July 18, 2011
Atlantis Prepares For Final Flight Home
As the shuttle Atlantis noses back towards planet Earth, many would-be astronauts will look towards the stars and wonder if their chance to fly in orbit will ever be fulfilled.
US astronauts will, for the immediate future, have to hitch a ride on the Russian Soyuz rocket, renting one of two available seats on the Soyuz, with a third seat on the space vehicle already taken up by pilot at more than $50 million per seat. A new US space craft will be ready to fly sometime around 2015, AFP is reporting.
"Of course it's hard, because we dedicate our lives to fly in space. We are astronauts and it's what we do for a living," explained astronaut Steve Robinson, who has flown on four shuttle missions over the years, to the French news agency.
The world's first reusable space vehicles - Atlantis, Challenger, Columbia, Discovery and Endeavour -- have comprised the US fleet of space shuttles over the past 30 years to great public admiration. But at a time of US budget austerity, President Barack Obama has opted to end the program at a huge savings. Each of the 135 missions over the years has cost about $450 million each.
At this time in Atlantis' final mission, astronauts are packing unneeded equipment from the International Space Station (ISS), more than 2 tons of old equipment and trash, into a cargo hauler for the last shuttle ride back to Earth, Reuters reports.
"This is really the last train out of town," Atlantis commander Chris Ferguson said during an inflight interview with Reuters. "I don't think the full magnitude of everything is really going to hit us until after the wheels stop."
The first part of the mission had Ferguson and his three crewmates delivering more than 5 tons of food, clothing, equipment and other supplies for the outpost. In all, the crew put in the equivalent of 150 hours of labor transferring cargo, oversaw a spacewalk by two space station astronauts to pack up a refrigerator-sized coolant pump that broke last year.
The supplies will sustain the station until NASA's newly hired cargo delivery firms begin flying next year. "The space station is actually in very good shape now for the retirement of the space shuttle," flight director Chris Edelen told Reuters.
Future NASA plans for human spaceflight include ramping up development of a new capsule-style spacecraft and heavy-lift boosters that can ferry people beyond the station's orbit where the shuttles cannot fly. NASA hopes the new vehicles will be ready to fly by 2015.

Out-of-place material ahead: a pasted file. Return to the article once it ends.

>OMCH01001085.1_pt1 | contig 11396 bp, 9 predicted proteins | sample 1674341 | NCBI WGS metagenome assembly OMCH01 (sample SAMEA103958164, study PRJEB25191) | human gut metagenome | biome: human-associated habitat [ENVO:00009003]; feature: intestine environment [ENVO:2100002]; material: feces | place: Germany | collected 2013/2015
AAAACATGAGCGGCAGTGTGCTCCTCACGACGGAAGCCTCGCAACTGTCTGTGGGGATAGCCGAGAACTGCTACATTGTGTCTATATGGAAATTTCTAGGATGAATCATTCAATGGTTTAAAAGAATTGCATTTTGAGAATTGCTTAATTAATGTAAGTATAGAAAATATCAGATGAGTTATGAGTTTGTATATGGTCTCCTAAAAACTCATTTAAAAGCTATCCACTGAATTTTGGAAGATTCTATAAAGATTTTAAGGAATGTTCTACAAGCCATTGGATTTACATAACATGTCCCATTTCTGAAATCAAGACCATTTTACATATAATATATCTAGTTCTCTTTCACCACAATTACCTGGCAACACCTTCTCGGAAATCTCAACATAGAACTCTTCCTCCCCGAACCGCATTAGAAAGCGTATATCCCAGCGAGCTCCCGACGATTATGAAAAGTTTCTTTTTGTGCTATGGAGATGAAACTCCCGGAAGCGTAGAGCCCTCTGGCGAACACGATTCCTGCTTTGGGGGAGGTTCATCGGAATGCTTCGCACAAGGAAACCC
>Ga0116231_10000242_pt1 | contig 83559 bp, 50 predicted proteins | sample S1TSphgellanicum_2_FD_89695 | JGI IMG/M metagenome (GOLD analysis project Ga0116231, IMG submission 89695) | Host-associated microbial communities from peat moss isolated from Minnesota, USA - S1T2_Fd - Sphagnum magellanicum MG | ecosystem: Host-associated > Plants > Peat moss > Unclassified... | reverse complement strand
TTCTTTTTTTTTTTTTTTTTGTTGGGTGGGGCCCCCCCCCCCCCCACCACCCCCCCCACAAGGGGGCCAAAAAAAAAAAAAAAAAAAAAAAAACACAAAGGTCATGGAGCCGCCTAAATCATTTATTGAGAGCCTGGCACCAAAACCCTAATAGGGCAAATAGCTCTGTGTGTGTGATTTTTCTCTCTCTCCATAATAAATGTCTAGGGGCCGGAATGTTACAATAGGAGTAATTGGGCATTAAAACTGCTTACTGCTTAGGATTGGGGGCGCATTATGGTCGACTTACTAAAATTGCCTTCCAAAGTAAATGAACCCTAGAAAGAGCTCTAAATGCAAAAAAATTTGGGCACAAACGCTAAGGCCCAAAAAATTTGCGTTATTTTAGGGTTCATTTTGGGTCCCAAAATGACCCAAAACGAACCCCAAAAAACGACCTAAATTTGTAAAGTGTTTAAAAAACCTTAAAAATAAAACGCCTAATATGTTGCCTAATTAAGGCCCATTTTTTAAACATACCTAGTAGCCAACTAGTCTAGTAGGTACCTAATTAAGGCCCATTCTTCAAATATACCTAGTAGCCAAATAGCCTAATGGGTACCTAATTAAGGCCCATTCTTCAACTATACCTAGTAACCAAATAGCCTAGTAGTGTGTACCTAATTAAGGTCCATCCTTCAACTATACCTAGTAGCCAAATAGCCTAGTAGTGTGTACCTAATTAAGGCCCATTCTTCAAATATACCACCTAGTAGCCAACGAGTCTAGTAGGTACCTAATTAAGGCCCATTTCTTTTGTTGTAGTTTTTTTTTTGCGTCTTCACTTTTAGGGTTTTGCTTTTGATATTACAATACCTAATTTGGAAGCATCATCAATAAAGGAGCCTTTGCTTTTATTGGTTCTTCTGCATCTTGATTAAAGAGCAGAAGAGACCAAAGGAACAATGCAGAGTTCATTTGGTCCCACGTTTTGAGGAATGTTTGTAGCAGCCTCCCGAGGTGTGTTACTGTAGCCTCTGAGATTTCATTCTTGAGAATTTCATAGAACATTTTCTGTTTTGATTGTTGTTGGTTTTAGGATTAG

NASA is supporting efforts by four firms -- Boeing, Space Exploration Technologies, Sierra Nevada Corp. and Blue Origin, a space travel start-up backed by Amazon founder Jeff Bezos -- with technology development contracts worth $269 million.
Scott Pace, director of the Space Policy Institute in Washington and former NASA official, said that even with the end of the shuttle program there's still plenty for an astronaut to do, especially in support of the ISS.
"There still will be a need for an astronaut corps. It will be at least two American astronauts for the ISS at any particular time. Some will be on training for a mission, some will be recovering from a mission," Pace told AFP.
"There are program support positions on the ground, they will be contributing to both direct mission support for those up there but also working on other programs, other commercial crew programs toward the multiple purpose crew vehicle," he explained.
But there is no denying the number of trained US astronauts dropped 59 percent over the past 10 year -- from 149 in 2000 to 61 today, Pace pointed out.
Astronaut Shannon Walker said she hoped the end of a space shuttle program will not squelch curiosity and enthusiasm of the future generation of students who dream of space travel.
"You go to a school and ask who wants to be an astronaut and everybody raises their hand. I hope the kids will understand we have a space station so there is still a place to go," she told AFP. "The dream for space travel is still alive."
Image Caption: This panoramic view was photographed from the International Space Station toward Earth, looking past space shuttle Atlantis' docked cargo bay and part of the station, including a solar array panel. The photo was taken as the joint complex passed over the southern hemisphere. Aurora Australis or the Southern Lights can be seen on Earth's horizon and a number of stars also are visible. Credit: NASA
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